Picture source: urbanphoto.net, by K.Y. Cheng

One of Urbanphoto’s article, Temporary Stores Thrive as Others Fade, has looked at this kind of temporary shops in the context of Hong Kong:

“Since many retailers signed contracts at the top of the market one or two years ago, rents remain high and so does the potential for bankruptcy. When shops go out of business, landlords are faced with a few options: bide their time by keeping the space empty, slash rents, or play host to a temporary store that will help them cover costs until they find a new permanent tenant.”

////// case 3 ////// social selling and the collaborative shop //////
A recent article in The Pop-up city has mentioned Social Selling, predicting that it will become a growing trend in 2012. In Taiwan, social selling or in another word collaborative shop, has been always a reality. Just around the corner of my parents’ apartment in Taipei, I’ve spotted a tea shop (1m x 1m space) nested in a bike store.

For a start-up business, a small-, affordable- space at a prominent location is all that it needs. For many online business, renting a small space together with others as a show point or just popping up at various locations – seem to be more effective than occupying a big high-street storefront. It’s exciting to see this happening in world-wide cities – private initiatives and non-profit organizations are starting to share retail, working or restaurant spaces. By making the spaces more shareable for multiple, mixed or temporary use, the value of spaces can thus be intensified and multiplied.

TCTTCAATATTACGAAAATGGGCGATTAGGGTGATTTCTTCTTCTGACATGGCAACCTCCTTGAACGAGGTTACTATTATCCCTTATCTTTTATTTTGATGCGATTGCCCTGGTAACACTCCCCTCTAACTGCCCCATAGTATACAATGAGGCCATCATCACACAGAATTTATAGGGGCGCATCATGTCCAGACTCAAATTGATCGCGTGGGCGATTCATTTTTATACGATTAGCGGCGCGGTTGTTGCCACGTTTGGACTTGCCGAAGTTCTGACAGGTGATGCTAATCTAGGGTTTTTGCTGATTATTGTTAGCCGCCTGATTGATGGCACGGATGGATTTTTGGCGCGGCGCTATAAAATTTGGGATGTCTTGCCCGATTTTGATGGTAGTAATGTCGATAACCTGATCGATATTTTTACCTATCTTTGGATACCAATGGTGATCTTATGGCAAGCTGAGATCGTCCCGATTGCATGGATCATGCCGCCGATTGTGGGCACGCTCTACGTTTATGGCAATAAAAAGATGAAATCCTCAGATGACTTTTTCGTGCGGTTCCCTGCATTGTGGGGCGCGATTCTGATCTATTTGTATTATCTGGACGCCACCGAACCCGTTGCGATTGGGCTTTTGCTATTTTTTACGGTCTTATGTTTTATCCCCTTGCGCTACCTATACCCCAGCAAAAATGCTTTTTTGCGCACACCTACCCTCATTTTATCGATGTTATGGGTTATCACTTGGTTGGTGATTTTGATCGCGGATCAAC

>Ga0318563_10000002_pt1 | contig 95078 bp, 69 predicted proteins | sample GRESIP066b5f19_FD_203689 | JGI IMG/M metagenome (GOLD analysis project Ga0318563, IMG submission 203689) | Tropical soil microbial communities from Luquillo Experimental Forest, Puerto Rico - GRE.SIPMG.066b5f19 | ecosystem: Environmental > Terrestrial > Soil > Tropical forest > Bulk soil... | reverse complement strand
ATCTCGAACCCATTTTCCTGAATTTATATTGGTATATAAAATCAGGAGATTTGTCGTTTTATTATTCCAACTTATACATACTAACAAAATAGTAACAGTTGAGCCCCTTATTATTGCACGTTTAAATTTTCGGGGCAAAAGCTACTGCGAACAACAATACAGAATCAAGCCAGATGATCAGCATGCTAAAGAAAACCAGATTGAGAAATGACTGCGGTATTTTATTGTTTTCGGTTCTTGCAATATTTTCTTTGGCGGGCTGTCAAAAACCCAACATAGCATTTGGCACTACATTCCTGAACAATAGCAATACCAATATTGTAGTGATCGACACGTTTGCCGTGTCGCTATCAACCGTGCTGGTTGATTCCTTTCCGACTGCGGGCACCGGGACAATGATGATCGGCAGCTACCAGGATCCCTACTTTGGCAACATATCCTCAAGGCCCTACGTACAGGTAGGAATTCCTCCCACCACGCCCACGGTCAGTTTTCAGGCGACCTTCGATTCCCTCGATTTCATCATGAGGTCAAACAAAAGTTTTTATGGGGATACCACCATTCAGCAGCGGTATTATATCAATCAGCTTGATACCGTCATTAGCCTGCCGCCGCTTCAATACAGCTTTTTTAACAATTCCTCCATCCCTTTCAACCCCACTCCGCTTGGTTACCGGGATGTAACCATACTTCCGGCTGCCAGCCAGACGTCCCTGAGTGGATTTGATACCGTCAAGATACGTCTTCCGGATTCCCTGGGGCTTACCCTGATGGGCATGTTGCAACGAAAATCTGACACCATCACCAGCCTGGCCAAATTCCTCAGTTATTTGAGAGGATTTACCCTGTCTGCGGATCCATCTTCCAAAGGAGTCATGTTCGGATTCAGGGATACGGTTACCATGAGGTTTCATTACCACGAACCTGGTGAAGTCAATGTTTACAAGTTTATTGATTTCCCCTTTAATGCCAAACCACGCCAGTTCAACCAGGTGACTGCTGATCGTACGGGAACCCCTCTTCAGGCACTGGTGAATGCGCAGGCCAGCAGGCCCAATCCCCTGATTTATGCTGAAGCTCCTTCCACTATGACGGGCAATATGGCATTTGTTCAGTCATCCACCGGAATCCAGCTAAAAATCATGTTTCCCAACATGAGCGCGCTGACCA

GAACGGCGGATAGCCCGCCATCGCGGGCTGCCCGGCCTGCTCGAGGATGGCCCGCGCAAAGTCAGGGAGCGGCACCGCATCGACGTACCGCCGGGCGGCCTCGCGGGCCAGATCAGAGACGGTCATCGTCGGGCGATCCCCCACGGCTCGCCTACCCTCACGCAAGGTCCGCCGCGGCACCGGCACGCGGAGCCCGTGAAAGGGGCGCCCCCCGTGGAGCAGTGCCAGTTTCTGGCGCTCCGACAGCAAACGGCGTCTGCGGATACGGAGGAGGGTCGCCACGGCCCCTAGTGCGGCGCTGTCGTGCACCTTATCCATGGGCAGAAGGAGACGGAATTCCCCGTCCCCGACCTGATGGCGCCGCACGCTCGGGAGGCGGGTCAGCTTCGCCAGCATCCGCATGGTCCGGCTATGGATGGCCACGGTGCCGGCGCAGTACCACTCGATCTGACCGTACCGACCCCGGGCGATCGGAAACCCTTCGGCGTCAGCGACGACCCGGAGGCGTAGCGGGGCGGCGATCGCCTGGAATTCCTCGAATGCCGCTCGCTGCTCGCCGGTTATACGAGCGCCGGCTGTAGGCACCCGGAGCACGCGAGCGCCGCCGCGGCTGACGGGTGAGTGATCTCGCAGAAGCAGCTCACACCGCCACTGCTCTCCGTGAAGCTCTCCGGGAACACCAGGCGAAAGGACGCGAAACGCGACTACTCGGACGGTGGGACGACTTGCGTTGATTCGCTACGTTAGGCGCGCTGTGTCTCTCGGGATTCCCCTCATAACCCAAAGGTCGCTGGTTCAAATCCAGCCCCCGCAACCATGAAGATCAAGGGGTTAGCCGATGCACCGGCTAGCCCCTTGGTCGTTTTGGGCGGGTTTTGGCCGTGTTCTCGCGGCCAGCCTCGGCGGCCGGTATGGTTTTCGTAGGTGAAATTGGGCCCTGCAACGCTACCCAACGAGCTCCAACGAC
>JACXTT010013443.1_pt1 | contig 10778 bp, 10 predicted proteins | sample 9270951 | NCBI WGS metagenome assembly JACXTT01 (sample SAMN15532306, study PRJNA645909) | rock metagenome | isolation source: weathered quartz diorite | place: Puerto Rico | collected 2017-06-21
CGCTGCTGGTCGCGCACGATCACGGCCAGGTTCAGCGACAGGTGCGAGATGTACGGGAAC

In my next post, I’ll share some international cases where collaborative shops are created with more social or non-for-profit approaches.

Ending note: I’d like to thank Boundary Unlimited who has inspired me a lot about Asian informal urban development and brought my interest back to my own Taiwanese urban experience.

Rent A Shelf and start up a collaborative pop-up shop

In my previous post about space sharing, I’ve mentioned the idea of flexible ownerships of a shop space; for example, anyone can sell/ promote products on a shop’s wall. It is a growing retail store concept – instead of investing a shop space by one’s own, more and more artists, designers and start-up retailers are investing together and become ‘temporary co-owners’ of a shop. This new trend of Owning a Shop Together not only helps the small, start-up retailers to invest less, but also creates great product varieties for the customers.

Onedayshop in Amsterdam. image source: popupcity.net

For example, Onedayshop is a furnished ‘vacant’ retail space open for short-term (1 day – 1 week) lease. A recent post by Pop-up city says:
For customers this initiative is great to test a brand’s products and to find out whether it would be a good idea to rent a shop on their own. Like with exhibitions, the opening party is the best moment to sell creative products, as the artist’s own network is present at that moment.

Here I’d like to share with you three other interesting retailing stores around the world. They are not necessarily representative; but they have all tried to create marketplaces that effectively connect individual sellers & buyers together. These are emerging retail spaces that are collaboratively run by individual sellers / temporary shop owners.

1. Tokyo Pass The Baton Vintage Shop:

Shop space of Pass The Baton in Omotesando, Tokyo.

Launched with an opening party together with an online webshop, some say it’s the best second-hand store of the world with a statement:

The modern marketplace contains a vast diversity of commercial products…….creating something new is a wonderful thing, but taking good care of an object that is already there can be magical.
Pass on your personal culture.
It’s a new way of recycling.

At Pass The Baton, you’ll find Items for sale presented not only by images, but also by a brief profile of the seller. Beyond the flea markets, this is a marketplace both physical and online for buyers and sellers to exchange their ‘personal culture’.